Deficit budget: When the Government spends more than what it earns, it is referred to as deficit budget. The budget deficit is covered by public borrowing (the Government borrowing from the Central bank on behalf of the State) increasing the money supply and thereby giving rise to inflation.
Balance sheet: This gives the real picture of the economy of any project or business at any particular time. On one side we put the value of all assets (property, building, structure, vehicles, machinery, value of produce in stock, loan or borrowed money not shown in other assets, and any balance in the bank. On the other side the liabilities such as outstanding loan, any outstanding purchased on deferred payment, any other payment that the company has to make. If the liabilities exceed assets then company has to tighten expenses to bring in the balance.
Cash flow statement: This is a rough estimate of daily sales against expenses. Mean value of rent, licence fee, electricity, water, gas, telecommunication, insurance, wages and value of raw materials etc. are counted as expenses. On the other side the gross sales. If the expenses exceed sales then the business has to be restructured before losses accumulate.
Voyage analysis/ cash flow: Done on the same principle. All expenses are compared against total freight earned. Expenses include bunker, crew expenses, ship’s depreciation and maintenance cost, H&M and P&I insurance, port expenses at both ends, stevedoring, brokerage, commission and agency fees and any other expenses.
How banking contributes to economic growth:
1. Firstly it is a safe deposit rather than risking it at home;
2. Secondly it earns interest;
3. Bank cheques are convenient way of making payment without the need to carry huge sum of money physically;
4. Account to account transfer of money (through respective banks) reduces chances of theft or fraudulent activities;
5. Because banks keep deposits for many people, it may have enough money to lend for business purposes. The bank would like to be satisfied with the viability of the project and in some cases may insist on a collateral;
6. It is through a bank that trade documentation are exchanged. The L/C (Letter of Credit) is opened through a bank and the L/C can be cashed (by the shipper/ supplier) only on submission of the B/L (Bill of Lading) to the correspondent of the bank. International trade is not possible without banking;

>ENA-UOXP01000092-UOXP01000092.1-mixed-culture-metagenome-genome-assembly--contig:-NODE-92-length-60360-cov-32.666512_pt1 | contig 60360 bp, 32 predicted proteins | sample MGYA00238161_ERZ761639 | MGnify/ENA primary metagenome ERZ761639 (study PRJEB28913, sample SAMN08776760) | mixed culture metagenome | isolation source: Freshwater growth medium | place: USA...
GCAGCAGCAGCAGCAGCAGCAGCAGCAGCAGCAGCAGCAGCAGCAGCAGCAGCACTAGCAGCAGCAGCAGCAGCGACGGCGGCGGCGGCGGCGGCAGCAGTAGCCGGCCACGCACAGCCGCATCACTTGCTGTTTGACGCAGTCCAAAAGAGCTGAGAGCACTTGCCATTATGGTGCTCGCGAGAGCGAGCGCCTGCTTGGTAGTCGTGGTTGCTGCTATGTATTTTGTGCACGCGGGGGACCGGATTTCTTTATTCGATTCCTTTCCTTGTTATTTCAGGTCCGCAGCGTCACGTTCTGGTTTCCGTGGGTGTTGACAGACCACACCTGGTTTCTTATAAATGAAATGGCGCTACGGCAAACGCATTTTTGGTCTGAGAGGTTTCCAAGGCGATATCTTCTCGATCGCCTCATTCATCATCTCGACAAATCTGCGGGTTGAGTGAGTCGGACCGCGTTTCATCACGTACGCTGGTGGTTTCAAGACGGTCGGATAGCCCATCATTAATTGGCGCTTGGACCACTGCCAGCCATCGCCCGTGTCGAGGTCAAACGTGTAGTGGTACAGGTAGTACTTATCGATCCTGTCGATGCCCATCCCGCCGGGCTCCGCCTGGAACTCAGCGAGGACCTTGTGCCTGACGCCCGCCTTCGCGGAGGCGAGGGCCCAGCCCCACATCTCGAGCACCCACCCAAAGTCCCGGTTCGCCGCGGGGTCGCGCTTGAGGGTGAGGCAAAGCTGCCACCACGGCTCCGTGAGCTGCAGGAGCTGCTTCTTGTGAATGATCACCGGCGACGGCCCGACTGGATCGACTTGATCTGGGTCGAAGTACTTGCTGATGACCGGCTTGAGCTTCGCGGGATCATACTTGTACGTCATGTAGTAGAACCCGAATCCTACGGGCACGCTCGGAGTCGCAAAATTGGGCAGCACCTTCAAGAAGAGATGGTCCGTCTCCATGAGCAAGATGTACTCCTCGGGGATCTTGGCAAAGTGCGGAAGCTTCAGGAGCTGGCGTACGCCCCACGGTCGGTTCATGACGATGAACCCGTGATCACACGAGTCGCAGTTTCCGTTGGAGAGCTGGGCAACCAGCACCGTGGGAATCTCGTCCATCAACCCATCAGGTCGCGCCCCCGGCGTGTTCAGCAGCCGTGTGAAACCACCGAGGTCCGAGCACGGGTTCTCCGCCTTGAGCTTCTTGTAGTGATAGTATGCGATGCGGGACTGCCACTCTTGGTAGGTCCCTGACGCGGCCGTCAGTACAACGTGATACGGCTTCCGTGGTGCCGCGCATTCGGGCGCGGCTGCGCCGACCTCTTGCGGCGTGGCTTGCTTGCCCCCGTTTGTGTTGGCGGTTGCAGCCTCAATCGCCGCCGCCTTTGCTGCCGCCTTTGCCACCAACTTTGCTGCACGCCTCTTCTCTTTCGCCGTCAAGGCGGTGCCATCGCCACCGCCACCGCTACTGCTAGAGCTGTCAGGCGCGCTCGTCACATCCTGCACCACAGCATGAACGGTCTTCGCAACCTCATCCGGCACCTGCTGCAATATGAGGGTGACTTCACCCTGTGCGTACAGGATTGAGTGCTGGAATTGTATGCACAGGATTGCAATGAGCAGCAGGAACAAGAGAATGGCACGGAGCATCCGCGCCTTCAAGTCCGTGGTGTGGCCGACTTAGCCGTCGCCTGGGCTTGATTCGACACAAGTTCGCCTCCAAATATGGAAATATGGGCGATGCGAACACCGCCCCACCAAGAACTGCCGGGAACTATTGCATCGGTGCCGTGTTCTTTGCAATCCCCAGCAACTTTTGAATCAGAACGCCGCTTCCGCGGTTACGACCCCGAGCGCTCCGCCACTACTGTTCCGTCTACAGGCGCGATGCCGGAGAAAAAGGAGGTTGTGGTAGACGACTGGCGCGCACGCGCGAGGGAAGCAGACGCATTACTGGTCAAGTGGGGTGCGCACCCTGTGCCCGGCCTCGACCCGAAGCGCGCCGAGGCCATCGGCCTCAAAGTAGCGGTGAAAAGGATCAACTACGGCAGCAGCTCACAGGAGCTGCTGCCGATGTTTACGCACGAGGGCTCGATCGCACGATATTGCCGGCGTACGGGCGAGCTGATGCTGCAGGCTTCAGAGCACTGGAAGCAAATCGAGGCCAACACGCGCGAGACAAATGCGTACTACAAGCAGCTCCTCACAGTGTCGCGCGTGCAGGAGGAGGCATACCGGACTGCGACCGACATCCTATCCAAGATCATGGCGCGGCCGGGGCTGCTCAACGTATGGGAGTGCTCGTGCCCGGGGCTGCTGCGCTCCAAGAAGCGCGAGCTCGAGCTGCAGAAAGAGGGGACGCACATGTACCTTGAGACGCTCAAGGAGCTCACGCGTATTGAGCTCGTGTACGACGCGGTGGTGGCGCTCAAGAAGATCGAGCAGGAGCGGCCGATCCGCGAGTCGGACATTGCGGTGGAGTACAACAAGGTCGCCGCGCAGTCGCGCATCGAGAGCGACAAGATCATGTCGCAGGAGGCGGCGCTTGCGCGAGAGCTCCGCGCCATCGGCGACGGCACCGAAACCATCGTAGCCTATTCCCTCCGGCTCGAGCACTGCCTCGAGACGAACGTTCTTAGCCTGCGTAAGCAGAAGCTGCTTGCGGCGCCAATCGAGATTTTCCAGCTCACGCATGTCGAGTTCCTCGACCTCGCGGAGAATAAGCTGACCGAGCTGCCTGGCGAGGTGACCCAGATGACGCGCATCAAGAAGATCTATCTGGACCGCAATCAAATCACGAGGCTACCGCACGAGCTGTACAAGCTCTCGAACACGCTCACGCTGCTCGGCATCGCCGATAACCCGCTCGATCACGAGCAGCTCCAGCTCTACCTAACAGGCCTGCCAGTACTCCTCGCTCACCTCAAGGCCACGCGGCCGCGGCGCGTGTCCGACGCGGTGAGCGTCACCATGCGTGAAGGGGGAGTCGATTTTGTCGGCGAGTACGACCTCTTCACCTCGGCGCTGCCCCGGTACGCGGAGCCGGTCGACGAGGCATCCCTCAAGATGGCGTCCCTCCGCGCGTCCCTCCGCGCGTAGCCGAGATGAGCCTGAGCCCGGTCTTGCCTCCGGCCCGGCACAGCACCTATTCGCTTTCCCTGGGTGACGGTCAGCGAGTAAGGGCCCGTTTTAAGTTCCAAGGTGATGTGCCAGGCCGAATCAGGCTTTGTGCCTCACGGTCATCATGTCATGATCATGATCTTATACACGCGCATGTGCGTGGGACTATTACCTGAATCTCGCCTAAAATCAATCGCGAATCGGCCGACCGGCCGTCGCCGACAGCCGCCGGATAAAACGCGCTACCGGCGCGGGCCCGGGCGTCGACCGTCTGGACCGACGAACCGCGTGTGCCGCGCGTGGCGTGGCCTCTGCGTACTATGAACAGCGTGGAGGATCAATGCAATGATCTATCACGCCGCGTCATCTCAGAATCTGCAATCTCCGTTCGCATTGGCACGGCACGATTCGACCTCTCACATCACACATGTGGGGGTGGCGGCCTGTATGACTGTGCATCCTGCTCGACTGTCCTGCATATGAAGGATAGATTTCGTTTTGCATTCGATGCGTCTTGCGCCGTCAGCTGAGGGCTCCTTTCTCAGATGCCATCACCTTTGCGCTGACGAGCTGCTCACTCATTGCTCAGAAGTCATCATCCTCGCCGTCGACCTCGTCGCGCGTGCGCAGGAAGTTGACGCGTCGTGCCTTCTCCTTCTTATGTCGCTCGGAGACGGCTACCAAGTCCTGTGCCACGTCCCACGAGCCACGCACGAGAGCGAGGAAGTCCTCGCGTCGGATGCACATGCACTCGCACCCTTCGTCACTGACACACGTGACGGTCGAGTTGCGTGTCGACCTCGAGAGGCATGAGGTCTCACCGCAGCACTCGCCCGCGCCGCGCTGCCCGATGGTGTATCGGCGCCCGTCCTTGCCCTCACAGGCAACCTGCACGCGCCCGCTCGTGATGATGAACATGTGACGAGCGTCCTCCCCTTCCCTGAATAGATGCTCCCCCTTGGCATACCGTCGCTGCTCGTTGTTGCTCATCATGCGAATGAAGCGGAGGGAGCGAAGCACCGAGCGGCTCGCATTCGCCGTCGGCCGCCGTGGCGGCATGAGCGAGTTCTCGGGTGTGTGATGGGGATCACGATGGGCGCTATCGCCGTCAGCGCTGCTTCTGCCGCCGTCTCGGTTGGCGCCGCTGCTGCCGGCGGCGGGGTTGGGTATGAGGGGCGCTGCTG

7. Serve the purpose of money without increasing the money supply – Bank cheques and credit cards satisfy the requirement of payment but they are not real money. They do not increase the liability on reserve. In other words they facilitate trade and commerce without increasing the money supply.
Interest rate (Central bank): Central bank continuously monitors statistics relating to economic performance. If there is too much inflationary trend then bank immediately increases the interest rate making borrowing more expensive. This will limit the money in the market and hopefully increase the value of the currency (reduce inflation). When the economy is stagnant, the bank may lower interest rate to stimulate economic activities. The bank handles this delicate aspect of the economy very carefully. The bank advises Government from time to time. Sometime the Bank also warns the Government to limit public spending to balance the budget.
Purchasing Power Parity (PPP): This has to do with the cost of living (not necessarily with standard of living) in other words the purchasing power of the money. The GDP of all countries is normally expressed in terms of US dollars. The US price index is taken as standard unit i.e. US cost of living is taken as standard. If another country has the same GDP (as the USA) but lower cost of living then the PPP of that country will be considered to be higher than that of the United States. In a way one can say that though GDP of both countries are equal but real GDP of the country with lower cost of living is higher. If the other country (with same GDP as the USA) has a higher cost of living then that country would be considered to have a practically lower PPP/ GDP than the USA. The ultimate standard of living in a country can be determined by a combination of per-capita GDP with its purchasing power in other words how much goods and services an individual of that country can buy or enjoy (with respect to per-capita GDP in dollars).
L/C (Letter of Credit): After a purchase deal is agreed, the buyer arranges to open a “Letter of Credit” through a bank in favour of the seller for the sum agreed. The corresponding bank informs the seller, and when the goods are shipped in good condition the seller/ shipper exchanges the B/L (Bill of Lading) for the L/C, in other words s/he gets paid for it.